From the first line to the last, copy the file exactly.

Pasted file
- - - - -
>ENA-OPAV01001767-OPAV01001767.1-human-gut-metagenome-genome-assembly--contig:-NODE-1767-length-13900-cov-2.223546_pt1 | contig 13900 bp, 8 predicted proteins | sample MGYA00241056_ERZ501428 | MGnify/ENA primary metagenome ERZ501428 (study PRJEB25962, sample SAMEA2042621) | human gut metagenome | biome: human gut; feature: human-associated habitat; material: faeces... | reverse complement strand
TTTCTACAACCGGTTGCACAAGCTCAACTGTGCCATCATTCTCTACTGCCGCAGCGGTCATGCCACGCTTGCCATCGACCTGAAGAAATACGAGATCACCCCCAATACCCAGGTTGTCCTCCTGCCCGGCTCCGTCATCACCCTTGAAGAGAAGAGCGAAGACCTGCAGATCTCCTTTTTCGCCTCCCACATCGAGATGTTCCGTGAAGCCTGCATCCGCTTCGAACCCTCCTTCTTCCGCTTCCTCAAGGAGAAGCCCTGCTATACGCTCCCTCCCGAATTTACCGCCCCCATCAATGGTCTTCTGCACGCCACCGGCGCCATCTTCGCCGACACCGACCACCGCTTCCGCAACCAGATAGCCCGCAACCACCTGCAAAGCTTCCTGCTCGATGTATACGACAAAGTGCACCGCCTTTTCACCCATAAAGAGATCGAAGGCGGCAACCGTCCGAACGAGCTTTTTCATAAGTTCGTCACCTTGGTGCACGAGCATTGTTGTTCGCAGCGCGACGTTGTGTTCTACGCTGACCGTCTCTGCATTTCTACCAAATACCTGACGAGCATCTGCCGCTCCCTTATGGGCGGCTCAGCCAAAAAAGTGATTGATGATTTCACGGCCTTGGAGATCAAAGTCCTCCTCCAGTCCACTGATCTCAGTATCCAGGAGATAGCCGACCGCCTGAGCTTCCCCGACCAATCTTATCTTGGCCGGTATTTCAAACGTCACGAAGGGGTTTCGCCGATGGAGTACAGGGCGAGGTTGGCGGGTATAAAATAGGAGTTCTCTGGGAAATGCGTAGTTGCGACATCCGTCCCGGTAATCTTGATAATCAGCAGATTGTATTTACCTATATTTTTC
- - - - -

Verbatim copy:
>ENA-OPAV01001767-OPAV01001767.1-human-gut-metagenome-genome-assembly--contig:-NODE-1767-length-13900-cov-2.223546_pt1 | contig 13900 bp, 8 predicted proteins | sample MGYA00241056_ERZ501428 | MGnify/ENA primary metagenome ERZ501428 (study PRJEB25962, sample SAMEA2042621) | human gut metagenome | biome: human gut; feature: human-associated habitat; material: faeces... | reverse complement strand
TTTCTACAACCGGTTGCACAAGCTCAACTGTGCCATCATTCTCTACTGCCGCAGCGGTCATGCCACGCTTGCCATCGACCTGAAGAAATACGAGATCACCCCCAATACCCAGGTTGTCCTCCTGCCCGGCTCCGTCATCACCCTTGAAGAGAAGAGCGAAGACCTGCAGATCTCCTTTTTCGCCTCCCACATCGAGATGTTCCGTGAAGCCTGCATCCGCTTCGAACCCTCCTTCTTCCGCTTCCTCAAGGAGAAGCCCTGCTATACGCTCCCTCCCGAATTTACCGCCCCCATCAATGGTCTTCTGCACGCCACCGGCGCCATCTTCGCCGACACCGACCACCGCTTCCGCAACCAGATAGCCCGCAACCACCTGCAAAGCTTCCTGCTCGATGTATACGACAAAGTGCACCGCCTTTTCACCCATAAAGAGATCGAAGGCGGCAACCGTCCGAACGAGCTTTTTCATAAGTTCGTCACCTTGGTGCACGAGCATTGTTGTTCGCAGCGCGACGTTGTGTTCTACGCTGACCGTCTCTGCATTTCTACCAAATACCTGACGAGCATCTGCCGCTCCCTTATGGGCGGCTCAGCCAAAAAAGTGATTGATGATTTCACGGCCTTGGAGATCAAAGTCCTCCTCCAGTCCACTGATCTCAGTATCCAGGAGATAGCCGACCGCCTGAGCTTCCCCGACCAATCTTATCTTGGCCGGTATTTCAAACGTCACGAAGGGGTTTCGCCGATGGAGTACAGGGCGAGGTTGGCGGGTATAAAATAGGAGTTCTCTGGGAAATGCGTAGTTGCGACATCCGTCCCGGTAATCTTGATAATCAGCAGATTGTATTTACCTATATTTTTC